A decade ago, the 11-mile bus way down the middle of busy Interstate 110 looked like a white elephant.
Ridership was far below projections. The line stopped a mile short of downtown Los Angeles, requiring time-consuming transfers. Stations built in the freeway median were noisy, polluted and appeared uninviting, if not unsafe, especially at night.
But things have begun to turn around for the so-called Harbor Transitway between Los Angeles and the South Bay. Since 2004, bus boardings for the route have more than quadrupled, from a paltry 3,000 per weekday to upward of 13,600 this year.
That's still a fraction of the 65,200 boardings planners once projected, but evidence of significant progress, transit officials say.
"We've been making improvements," said Scott Page, manager of planning services for the Los Angeles County Metropolitan Transportation Authority. "Service has been added. There are better bus connections, increased security, and the stations are cleaned up. All of this fits into more ridership."
The transit-way buses, which now share lanes with toll-paying and carpooling motorists, run between the 37th Street Station at USC and the Pacific Coast Highway Station in Wilmington. There are eight bus stops, including the Harbor Gateway Transit Center on 182nd Street in Gardena, which includes an 800-space park-and-ride facility.
Gardena Municipal Bus Lines, Metro's Silver Line, Metro Locals, the Los Angeles Department of Transportation's Commuter Express, the Orange County Transportation Authority and Torrance Transit operate along part or all of the route. On the Silver Line, the most popular service, the basic one-way fare, end-to-end, is $2.50.
"It's been great," said Jason Roach, a Caltrans worker who commutes by bus daily from the Harbor Gateway station to downtown Los Angeles. "They really put it together with the Metro Silver Line. It beats driving."
Caltrans designed and built the bus route as part of a $500-million project to widen the 110 Freeway and add carpool and bus lanes, including three miles of elevated roadway south of downtown. The first bus used the route in 1996 and Metro manages the lanes.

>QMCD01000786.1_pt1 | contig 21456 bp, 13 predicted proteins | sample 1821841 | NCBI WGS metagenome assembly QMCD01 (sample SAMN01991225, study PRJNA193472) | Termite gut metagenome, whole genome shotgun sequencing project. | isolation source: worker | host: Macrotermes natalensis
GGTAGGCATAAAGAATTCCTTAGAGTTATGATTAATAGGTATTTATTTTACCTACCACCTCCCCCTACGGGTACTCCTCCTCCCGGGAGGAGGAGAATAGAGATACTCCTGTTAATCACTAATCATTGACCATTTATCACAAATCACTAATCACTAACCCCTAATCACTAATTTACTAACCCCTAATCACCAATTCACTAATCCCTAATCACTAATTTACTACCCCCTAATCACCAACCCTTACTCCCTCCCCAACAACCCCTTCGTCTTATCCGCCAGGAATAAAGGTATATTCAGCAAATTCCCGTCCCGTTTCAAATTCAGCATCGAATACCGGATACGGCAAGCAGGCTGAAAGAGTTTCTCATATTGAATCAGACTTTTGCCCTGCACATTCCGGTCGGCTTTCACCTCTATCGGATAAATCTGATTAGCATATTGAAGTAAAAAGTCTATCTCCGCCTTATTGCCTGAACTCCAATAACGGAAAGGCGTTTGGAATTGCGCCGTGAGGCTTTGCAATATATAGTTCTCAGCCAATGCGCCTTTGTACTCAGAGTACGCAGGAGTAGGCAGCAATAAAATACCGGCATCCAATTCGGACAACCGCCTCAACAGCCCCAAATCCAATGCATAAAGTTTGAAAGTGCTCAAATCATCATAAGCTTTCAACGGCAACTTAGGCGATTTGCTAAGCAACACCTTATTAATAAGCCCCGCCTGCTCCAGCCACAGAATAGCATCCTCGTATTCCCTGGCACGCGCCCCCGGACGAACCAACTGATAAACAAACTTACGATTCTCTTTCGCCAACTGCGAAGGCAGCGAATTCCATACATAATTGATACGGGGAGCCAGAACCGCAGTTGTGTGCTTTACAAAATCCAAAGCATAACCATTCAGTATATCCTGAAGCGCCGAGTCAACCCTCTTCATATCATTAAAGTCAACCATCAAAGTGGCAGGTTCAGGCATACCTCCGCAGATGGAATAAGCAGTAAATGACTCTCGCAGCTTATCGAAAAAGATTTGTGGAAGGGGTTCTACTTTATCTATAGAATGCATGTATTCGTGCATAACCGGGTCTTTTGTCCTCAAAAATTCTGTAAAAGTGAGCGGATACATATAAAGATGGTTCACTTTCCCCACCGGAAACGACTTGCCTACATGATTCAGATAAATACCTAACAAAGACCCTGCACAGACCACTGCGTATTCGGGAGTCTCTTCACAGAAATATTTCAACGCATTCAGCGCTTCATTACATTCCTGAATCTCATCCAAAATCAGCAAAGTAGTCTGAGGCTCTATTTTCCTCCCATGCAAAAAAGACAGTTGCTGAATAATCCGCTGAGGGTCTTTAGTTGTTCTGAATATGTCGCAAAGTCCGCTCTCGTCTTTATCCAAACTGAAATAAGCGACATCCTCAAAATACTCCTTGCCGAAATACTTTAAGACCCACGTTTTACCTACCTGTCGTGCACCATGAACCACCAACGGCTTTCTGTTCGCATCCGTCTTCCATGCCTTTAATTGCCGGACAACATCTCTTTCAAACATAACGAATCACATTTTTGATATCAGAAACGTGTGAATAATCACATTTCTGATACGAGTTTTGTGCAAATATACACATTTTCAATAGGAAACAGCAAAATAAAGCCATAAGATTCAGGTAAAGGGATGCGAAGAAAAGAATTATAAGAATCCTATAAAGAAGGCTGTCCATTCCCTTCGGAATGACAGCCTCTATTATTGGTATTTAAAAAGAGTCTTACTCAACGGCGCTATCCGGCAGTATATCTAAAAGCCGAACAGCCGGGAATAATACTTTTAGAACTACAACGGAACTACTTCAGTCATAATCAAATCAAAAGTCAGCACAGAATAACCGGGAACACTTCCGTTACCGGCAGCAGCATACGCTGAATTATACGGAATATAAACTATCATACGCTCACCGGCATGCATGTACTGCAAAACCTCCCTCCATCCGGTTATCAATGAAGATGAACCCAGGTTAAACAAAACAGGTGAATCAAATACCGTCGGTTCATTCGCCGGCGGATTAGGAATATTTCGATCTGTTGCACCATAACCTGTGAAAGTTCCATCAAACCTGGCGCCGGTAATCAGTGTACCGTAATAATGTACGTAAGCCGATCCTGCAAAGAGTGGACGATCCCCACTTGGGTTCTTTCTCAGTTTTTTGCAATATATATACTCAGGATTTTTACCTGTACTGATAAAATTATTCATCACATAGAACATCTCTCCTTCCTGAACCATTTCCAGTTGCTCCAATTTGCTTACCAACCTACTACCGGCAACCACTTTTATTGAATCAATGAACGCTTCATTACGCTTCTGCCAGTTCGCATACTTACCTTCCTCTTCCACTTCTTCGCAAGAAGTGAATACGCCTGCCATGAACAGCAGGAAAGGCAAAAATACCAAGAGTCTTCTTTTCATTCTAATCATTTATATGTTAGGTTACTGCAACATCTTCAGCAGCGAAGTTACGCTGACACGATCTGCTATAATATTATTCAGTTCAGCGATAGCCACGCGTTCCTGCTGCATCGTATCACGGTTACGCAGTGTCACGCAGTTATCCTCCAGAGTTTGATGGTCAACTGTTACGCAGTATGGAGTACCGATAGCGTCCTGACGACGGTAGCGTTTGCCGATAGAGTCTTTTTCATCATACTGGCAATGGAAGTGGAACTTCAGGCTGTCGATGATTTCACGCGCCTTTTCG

Despite low-fare promotions and above-average transit use in the South Bay, ridership remained stuck at about 3,000 boardings a day for several years.
When questions arose about the transit way's anemic performance in 2004, Metro officials complained that Caltrans built it without sufficient coordination with the county transit agency or its predecessor, the Southern California Rapid Transit District. Caltrans officials maintained that the route needed more Metro-funded bus service and better transit connections.
Critics noted that the transit-way stopped near Adams Boulevard, south of the center city employment hub. In addition, Metro's Blue Line light-rail service between Long Beach and Los Angeles served as cheaper competition.
Five of the transit-way stations were built in the freeway median, making them difficult to reach, noisy and exposed to exhaust emissions. With few riders and only sporadic police patrols, the stations attracted vagrants
A study by USC's METRANS Transportation Center described the stops as empty, forlorn, "totally unfriendly" and "extremely unsafe for pedestrian access."
A turning point came in December 2009 when Metro launched its Silver Line rapid bus service. In addition to running the length of the transit way, the new line continued through downtown and east along the El Monte Busway, creating a 26-mile system operating largely on faster, limited-access freeway lanes.
Metro later increased the frequency of Silver Line buses, added weekend service and improved connections to other transit lines.
"A lot has changed in the past decade," said Darin Chidsey, director of public affairs for the Southern California Assn. of Governments, a regional planning agency. "The Silver Line has connected downtown to the South Bay like never before."
Today, ridership on the transit way compares favorably with many high-performing Metro bus lines, which have 10,000 weekday boardings or more.
"The number of passengers is definitely up," said Richard Song of Torrance, who commutes on the Silver Line to work in downtown Los Angeles. "At rush hours, the stations are really crowded."
More improvements accompanied the 110 ExpressLanes project, a tollway that opened in November 2012. Bike lockers, better lighting, a sheriff's substation, security cameras and noise insulation were added to the transit-way stations. Gardena also plans to add service to the route.
Last week, Goodwin Turner, also of Torrance, boarded the Silver Line at the Harbor Gateway Transit Center and headed to the Los Angeles Auto Show at the L.A. Convention Center. He noted that parking at the popular event would have cost him $20. His off-peak fare as a senior citizen was just 95 cents one way.
"You can't beat it," Turner said.
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